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The Growth of Television

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Although initially considered a luxury, television spread rapidly around the world. Through government control, it fosters education, development, and propaganda. Through commercial control, it creates entertainment, public opinion, and new cultural values. That said we emerge into an unknown where we need to remember that the media does not determine what we think; but it does determine what we think about.1 Nevertheless is that enough to influence our values or do we form our own opinions about what we see. The most memorable thing I have ever seen on TV was September 11, 2001. That will probably be the most memorable thing I will ever see as will anyone in the last century, maybe even more memorable than seeing the moon walk or JFK's assassination. This image and any others you remember are dramatic, television overwhelms us with significance via our observances. Had we never saw the Twin Towers demise right before our eyes we might not have felt the fear and then the hatred that we all shared. As the entire world held their breath we were united, everyone, everywhere watched the same thing and it was like we lived through it together. A vision stays in a persons mind if it invokes emotion, without persuasion you will not invoke emotion. ...read more.


And while the substance of his remarks were vindicated, Quayle's shot at television is still regarded by liberals as laughable because, after all, "It's only a TV show." Neilson Media Research says that the average person watches TV 28 hours a week, or 4 hours a day. There is some television watching going on somewhere in the average household for 7 hours and 12 minute a day. How can this much TV viewing, this much influx of ideas and values, not have an influence? When liberals aren't talking about how TV doesn't influence, they inadvertently make a good case for how TV does influence society when they talk about other topics. Hillary Clinton has referred to the phenomenon known as the Big Lie; if you hear something told to you enough times over a long enough period of time, especially without much dissent, you start tending to believe it. TV is rife with liberal values, from premarital sex and sex outside of marriage, to the "evils" of authority, to the radical feminist agenda. They are presented as good and positive over and over again, while counter examples are few and far between. Hillary was attacking conservative radio when she mentioned the Big Lie, and how it's influence can be far-reaching. ...read more.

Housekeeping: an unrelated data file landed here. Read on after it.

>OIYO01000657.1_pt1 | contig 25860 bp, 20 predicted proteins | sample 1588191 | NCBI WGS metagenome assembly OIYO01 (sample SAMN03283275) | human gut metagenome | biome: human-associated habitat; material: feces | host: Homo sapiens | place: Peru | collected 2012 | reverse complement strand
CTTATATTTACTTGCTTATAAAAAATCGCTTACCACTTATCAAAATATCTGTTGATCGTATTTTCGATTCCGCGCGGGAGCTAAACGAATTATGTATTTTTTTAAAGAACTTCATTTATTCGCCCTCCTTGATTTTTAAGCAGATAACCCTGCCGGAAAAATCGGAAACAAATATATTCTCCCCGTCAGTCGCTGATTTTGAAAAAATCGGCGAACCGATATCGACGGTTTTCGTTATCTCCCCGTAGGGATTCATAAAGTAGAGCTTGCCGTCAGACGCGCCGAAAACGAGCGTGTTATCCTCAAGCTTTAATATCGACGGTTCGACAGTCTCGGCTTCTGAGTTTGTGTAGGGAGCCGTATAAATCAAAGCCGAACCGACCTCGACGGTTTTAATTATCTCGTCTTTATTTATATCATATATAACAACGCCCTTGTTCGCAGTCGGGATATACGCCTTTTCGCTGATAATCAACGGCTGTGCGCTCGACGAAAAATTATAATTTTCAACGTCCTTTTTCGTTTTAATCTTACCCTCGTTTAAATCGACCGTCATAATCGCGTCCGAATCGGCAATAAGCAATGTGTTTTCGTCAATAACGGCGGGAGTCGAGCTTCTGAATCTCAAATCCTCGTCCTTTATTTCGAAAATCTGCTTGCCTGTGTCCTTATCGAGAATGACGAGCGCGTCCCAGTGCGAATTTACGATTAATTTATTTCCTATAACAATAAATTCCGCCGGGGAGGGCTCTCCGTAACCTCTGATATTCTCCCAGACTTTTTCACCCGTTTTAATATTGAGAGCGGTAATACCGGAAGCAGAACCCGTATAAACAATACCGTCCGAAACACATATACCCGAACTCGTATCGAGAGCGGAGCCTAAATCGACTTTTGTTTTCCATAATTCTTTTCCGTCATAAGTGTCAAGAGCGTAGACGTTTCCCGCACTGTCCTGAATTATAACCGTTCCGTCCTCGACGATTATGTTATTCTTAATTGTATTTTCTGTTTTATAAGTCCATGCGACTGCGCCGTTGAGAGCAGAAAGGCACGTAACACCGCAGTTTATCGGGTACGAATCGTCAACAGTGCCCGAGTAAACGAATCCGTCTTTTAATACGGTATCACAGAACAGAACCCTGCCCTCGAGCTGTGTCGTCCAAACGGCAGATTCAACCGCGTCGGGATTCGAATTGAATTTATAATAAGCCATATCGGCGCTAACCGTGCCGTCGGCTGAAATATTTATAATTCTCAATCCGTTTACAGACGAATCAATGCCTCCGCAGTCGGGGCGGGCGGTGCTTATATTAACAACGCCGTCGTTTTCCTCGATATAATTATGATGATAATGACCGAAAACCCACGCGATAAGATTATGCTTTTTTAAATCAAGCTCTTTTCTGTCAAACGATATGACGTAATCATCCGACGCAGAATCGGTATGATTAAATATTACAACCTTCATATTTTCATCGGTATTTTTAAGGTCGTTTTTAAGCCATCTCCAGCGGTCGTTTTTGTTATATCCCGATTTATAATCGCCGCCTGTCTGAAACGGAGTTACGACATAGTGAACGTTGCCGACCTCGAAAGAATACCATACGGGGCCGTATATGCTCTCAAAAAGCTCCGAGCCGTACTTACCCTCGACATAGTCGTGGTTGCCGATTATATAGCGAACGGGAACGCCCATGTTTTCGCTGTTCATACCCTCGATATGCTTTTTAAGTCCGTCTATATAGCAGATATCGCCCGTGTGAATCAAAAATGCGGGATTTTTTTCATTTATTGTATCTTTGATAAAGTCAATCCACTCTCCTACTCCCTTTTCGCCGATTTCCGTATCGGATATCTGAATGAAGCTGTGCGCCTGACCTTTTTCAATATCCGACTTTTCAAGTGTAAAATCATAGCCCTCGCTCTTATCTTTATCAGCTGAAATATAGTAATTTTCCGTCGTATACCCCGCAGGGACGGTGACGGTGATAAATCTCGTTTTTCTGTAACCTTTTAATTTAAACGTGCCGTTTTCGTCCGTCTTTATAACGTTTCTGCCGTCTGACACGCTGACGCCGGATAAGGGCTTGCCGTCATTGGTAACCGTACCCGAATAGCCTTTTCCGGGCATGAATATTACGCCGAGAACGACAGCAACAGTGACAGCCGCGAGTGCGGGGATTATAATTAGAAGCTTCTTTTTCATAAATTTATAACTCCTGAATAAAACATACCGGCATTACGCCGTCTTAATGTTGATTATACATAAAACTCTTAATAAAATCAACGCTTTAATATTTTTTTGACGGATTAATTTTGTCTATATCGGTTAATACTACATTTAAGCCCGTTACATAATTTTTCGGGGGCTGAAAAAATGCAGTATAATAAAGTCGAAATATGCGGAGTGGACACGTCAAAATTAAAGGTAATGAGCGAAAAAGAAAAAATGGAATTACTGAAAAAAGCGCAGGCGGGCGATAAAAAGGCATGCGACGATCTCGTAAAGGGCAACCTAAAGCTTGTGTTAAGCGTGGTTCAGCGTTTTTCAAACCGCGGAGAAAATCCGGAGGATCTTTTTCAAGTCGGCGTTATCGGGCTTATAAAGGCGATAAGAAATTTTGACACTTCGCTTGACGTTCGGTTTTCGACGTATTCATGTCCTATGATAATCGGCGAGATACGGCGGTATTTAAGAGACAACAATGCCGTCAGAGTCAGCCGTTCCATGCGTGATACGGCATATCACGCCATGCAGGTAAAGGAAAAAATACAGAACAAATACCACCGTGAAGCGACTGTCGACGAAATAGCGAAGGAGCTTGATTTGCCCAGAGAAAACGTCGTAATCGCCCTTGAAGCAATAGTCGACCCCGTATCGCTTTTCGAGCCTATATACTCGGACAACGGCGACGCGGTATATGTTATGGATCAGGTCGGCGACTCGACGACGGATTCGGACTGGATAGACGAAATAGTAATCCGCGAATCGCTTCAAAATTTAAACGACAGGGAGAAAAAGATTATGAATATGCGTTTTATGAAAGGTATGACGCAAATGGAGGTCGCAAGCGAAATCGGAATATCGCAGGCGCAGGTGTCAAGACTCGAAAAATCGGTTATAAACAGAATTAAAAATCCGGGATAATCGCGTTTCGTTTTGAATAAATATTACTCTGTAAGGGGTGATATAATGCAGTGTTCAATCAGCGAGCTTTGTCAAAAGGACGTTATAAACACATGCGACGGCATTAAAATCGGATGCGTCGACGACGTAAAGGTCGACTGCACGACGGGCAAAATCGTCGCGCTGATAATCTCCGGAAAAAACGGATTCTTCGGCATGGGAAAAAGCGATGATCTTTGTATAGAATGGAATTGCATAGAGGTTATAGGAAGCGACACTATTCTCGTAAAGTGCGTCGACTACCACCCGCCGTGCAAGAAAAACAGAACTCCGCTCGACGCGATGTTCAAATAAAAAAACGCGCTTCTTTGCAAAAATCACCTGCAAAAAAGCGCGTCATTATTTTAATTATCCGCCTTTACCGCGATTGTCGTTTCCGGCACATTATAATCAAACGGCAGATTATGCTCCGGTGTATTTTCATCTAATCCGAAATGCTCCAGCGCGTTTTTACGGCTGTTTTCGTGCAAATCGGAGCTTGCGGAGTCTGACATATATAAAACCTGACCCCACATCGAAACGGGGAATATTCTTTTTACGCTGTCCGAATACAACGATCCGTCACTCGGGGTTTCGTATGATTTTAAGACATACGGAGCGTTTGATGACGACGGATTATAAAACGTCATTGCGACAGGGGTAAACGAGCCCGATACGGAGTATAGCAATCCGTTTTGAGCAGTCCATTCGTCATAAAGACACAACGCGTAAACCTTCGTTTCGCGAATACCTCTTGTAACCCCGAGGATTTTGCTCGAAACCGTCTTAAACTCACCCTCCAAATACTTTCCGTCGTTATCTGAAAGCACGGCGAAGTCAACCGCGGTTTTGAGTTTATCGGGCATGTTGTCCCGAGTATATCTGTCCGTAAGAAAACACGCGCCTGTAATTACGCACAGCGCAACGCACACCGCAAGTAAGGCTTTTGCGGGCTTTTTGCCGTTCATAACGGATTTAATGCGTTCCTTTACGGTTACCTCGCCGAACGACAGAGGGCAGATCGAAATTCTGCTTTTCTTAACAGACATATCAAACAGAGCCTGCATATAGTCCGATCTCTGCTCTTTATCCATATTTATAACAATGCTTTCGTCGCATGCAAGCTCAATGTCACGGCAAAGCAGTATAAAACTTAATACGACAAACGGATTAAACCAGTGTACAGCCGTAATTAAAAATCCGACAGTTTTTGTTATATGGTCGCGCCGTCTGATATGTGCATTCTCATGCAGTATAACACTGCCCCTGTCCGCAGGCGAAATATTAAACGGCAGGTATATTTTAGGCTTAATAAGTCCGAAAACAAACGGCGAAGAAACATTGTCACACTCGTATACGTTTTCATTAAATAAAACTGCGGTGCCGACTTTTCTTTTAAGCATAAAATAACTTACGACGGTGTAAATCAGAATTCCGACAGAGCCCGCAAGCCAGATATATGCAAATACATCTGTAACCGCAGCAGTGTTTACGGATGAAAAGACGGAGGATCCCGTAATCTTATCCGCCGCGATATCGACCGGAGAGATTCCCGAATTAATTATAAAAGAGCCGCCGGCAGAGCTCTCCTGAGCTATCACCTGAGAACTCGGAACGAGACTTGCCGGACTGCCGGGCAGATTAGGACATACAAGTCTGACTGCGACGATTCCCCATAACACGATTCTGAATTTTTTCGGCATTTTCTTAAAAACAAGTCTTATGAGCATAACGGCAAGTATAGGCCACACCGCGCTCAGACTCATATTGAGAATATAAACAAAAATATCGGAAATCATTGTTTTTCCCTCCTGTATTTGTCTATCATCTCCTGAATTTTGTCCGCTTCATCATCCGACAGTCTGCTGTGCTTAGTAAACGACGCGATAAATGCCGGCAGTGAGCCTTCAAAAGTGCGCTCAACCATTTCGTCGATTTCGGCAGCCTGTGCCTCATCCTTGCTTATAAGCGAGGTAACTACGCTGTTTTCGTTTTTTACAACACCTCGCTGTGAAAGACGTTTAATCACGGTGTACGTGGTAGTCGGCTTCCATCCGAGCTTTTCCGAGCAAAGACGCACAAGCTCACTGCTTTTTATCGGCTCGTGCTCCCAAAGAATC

And what are they teaching children about conflict and difficulty? What does it do to children who become conditioned to seeing problems resolved in 30 or 60 minutes? Do they not develop a low tolerance for the frustrations involved in solving problems of any real stature. As the traditional opportunities for expressing love within the family are being consumed by the television, children are losing the opportunity to explore and develop human relationships and values. Children are no longer learning through love expressed in everyday participation in family life so that they can grow to understand what the gift of human life truly is. So in the end how do we think of television? It has opened us up to all sorts of places and cultures. It entertains us, and it is a common community that we share with millions of others, when we are so inclined to participate. I believe that overall it is more detrimental to society than productive. It's made us soft and lazy, unable to create our own forms of entertainment. What passes for news is a dangerous presentment of the world, skewed to make us think it's a grievous, threatening, insane, and horrible place. It brings out the worst in us, as it forces us to become viewers in what amounts to little more than a nightly body count of murders and horrific accidents, we're just too overwhelmed. Television has inevitably replaced life with lifestyle. ...read more.

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